[R] Amazing AI

Boris Steipe bor|@@@te|pe @end|ng |rom utoronto@c@
Sun Dec 18 20:01:02 CET 2022

Technically not a help question. But crucial to be aware of, especially for those of us in academia, or otherwise teaching R. I am not aware of a suitable alternate forum. If this does not interest you, please simply ignore - I already know that this may be somewhat OT.


You very likely have heard of ChatGPT, the conversation interface on top of the GPT-3 large language model and that it can generate code. I thought it doesn't do R - I was wrong. Here is a little experiment:

Please write me some R code that will read a tsv file, remove all rows that have duplicates in the column "names", and store the median values of the remaining rows in a variable called "Medians". Of course, that calculation should only be done with columns that are numeric. Print the last variable in order from largest to smallest.


Here is some R code that should accomplish what you've described:

(Note: the code is formatted in a little terminal window, complete with a button to "copy code" at the top.)

# Read the tsv file
data <- read.table("file.tsv", header = TRUE, sep = "\t")

# Remove rows with duplicates in the "names" column
data <- data[!duplicated(data$names), ]

# Select only the numeric columns
num_columns <- sapply(data, is.numeric)
numeric_data <- data[, num_columns]

# Calculate the medians for each column
Medians <- apply(numeric_data, 1, median)

# Sort Medians in descending order
Medians <- sort(Medians, decreasing = TRUE)

# Print Medians

This code assumes that the tsv file is called "file.tsv" and is stored in the current working directory. It also assumes that the first row of the file contains the column names.

Can you provide me with a bit of sample data that I can use to test this code?

Certainly! Here is some sample data that you can use to test the code I provided:

name	age	height	weight
Alice	23	5.6	120
Bob	32	6.2	180
Charlie	29	5.9	160
Alice	23	5.6	120
David	25	5.8	140
Eve	27	5.5	110

You can save this data as a tsv file and use it to test the code.


1) The code, as written does not work with the test data. The reason is that the test data specifies a column "name", but the code assumes "names" (which I specified in the instructions). Once this is fixed in the test data, the code executes.

2) The instructions are not accurately translated: I had asked for row means. But changing the margin in the apply() statement from 2 to 1 does the correct thing.

3) Note that the test data contains both numeric and non-numeric columns. Also, the name "Alice" is duplicated in the test data, which is subtle, and the right thing to do.


A similar experiment, run on the beta-site of OpenAI's Codex code-completion tool gives the following code (complete with the comments.):

# Read in the data
data <- read.table("mydata.tsv", sep = "\t", header = TRUE)

# Remove all rows that have duplicates in the column "names"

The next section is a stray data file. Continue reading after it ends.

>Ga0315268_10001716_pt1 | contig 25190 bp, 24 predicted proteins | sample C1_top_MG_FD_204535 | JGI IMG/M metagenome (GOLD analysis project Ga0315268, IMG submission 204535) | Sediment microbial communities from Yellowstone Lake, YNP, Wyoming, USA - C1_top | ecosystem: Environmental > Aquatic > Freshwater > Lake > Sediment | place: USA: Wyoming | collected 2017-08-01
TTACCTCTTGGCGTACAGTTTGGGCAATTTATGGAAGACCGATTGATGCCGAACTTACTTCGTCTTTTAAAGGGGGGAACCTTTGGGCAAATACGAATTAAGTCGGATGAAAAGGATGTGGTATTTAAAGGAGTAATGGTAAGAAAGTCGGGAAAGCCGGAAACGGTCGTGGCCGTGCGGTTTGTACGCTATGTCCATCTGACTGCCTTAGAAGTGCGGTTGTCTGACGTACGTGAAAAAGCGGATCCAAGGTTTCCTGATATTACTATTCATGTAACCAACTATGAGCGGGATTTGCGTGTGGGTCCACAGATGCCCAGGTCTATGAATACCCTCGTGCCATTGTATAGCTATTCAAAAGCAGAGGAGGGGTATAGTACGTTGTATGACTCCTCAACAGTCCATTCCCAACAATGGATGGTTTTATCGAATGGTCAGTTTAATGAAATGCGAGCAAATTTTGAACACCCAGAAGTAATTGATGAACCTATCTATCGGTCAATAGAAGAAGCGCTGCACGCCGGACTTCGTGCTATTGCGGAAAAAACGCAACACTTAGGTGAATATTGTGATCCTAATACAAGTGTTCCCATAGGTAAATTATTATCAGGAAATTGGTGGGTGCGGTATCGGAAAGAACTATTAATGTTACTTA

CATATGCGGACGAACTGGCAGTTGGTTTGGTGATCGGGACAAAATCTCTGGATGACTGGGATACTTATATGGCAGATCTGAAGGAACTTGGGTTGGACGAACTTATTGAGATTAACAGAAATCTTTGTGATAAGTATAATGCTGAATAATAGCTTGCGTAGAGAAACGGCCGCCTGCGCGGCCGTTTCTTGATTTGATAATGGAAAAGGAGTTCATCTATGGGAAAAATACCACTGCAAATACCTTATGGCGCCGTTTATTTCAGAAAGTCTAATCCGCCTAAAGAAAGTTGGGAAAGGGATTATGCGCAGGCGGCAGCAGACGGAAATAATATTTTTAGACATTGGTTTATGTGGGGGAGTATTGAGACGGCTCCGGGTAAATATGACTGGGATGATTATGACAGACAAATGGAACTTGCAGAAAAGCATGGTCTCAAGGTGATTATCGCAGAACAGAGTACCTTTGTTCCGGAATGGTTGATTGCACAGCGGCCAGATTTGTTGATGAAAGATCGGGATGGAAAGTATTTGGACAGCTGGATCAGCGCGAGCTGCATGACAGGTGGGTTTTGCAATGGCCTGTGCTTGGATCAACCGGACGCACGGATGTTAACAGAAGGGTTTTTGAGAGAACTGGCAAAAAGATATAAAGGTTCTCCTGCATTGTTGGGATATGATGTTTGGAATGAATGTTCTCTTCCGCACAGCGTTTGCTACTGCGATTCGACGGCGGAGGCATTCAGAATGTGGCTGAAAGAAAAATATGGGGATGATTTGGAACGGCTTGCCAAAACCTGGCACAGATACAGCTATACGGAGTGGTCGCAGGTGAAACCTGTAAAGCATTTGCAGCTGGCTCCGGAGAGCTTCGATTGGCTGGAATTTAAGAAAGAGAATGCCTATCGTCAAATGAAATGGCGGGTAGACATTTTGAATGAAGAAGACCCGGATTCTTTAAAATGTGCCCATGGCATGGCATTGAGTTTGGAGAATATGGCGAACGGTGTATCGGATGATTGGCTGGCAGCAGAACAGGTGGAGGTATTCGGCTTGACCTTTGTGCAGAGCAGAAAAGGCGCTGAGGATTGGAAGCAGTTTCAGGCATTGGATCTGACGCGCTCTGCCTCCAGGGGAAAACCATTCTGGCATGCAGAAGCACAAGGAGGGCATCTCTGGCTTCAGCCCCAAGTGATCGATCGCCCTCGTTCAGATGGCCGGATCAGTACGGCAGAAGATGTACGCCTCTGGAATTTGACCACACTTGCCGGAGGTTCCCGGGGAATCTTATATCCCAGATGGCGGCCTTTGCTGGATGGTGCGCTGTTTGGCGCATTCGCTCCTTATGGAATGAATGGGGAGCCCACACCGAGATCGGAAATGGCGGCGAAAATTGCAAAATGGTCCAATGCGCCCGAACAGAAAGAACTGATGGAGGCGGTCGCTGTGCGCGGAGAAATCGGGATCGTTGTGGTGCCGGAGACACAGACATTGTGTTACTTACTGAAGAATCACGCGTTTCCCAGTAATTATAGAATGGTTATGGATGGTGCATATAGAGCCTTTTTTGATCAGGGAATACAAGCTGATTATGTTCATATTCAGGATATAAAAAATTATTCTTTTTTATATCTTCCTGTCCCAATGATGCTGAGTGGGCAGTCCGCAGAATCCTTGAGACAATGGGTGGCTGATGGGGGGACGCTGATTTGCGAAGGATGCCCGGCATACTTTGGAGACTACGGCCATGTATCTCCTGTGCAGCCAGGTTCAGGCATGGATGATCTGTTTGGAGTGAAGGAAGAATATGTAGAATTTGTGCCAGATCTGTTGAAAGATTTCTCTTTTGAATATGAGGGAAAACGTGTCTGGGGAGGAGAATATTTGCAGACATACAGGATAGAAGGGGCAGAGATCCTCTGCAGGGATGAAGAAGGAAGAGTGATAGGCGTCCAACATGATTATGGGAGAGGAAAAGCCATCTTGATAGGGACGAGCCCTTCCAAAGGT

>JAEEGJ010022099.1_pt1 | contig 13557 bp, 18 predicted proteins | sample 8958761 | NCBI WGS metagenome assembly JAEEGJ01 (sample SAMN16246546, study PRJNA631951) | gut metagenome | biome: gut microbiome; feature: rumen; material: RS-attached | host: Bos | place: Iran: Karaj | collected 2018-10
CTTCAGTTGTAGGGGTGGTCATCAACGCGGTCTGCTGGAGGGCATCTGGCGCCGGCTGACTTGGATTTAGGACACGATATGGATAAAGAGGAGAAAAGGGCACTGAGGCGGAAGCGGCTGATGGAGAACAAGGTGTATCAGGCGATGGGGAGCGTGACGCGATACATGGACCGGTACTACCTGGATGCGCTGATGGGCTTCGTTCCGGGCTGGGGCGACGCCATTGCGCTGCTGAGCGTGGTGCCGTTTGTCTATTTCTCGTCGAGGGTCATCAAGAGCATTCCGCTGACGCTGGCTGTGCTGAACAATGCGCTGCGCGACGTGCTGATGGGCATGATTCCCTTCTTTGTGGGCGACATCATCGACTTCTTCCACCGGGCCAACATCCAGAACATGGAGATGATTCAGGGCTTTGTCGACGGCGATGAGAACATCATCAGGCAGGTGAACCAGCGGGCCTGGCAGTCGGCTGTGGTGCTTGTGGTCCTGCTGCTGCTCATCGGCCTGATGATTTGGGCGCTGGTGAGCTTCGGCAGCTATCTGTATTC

unique_names <- unique(data$names)
data_unique <- data[data$names %in% unique_names,]

# Calculate medians 
Medians <- sapply(data_unique[, sapply(data_unique, is.numeric)], median, na.rm = TRUE)

# Print last variable in order form largest to smallest

Note that the strategy is quite different (e.g using %in%, not duplicated() ), the interpretation of "last variable" is technically correct but not what I had in mind (ChatGPT got that right though).

Changing my prompts slightly resulted it going for a dplyr solution instead, complete with %>% idioms etc ... again, syntactically correct but not giving me the fully correct results. 


Bottom line: The AI's ability to translate natural language instructions into code is astounding. Errors the AI makes are subtle and probably not easy to fix if you don't already know what you are doing. But the way that this can be "confidently incorrect" and plausible makes it nearly impossible to detect unless you actually run the code (you may have noticed that when you read the code).

Will our students use it? Absolutely.

Will they successfully cheat with it? That depends on the assignment. We probably need to _encourage_ them to use it rather than sanction - but require them to attribute the AI, document prompts, and identify their own, additional contributions.

Will it help them learn? When you are aware of the issues, it may be quite useful. It may be especially useful to teach them to specify their code carefully and completely, and to ask questions in the right way. Test cases are crucial.

How will it affect what we do as instructors? I don't know. Really. 

And the future? I am not pleased to extrapolate to a job market in which they compete with knowledge workers who work 24/7 without benefits, vacation pay, or even a salary. They'll need to rethink the value of their investment in an academic education. We'll need to rethink what we do to provide value above and beyond what AI's can do. (Nb. all of the arguments I hear about why humans will always be better etc. are easily debunked, but that's even more OT :-)


If you have thoughts to share how your institution is thinking about academic integrity in this situation, or creative ideas how to integrate this into teaching, I'd love to hear from you. 

All the best!

Boris Steipe MD, PhD
University of Toronto

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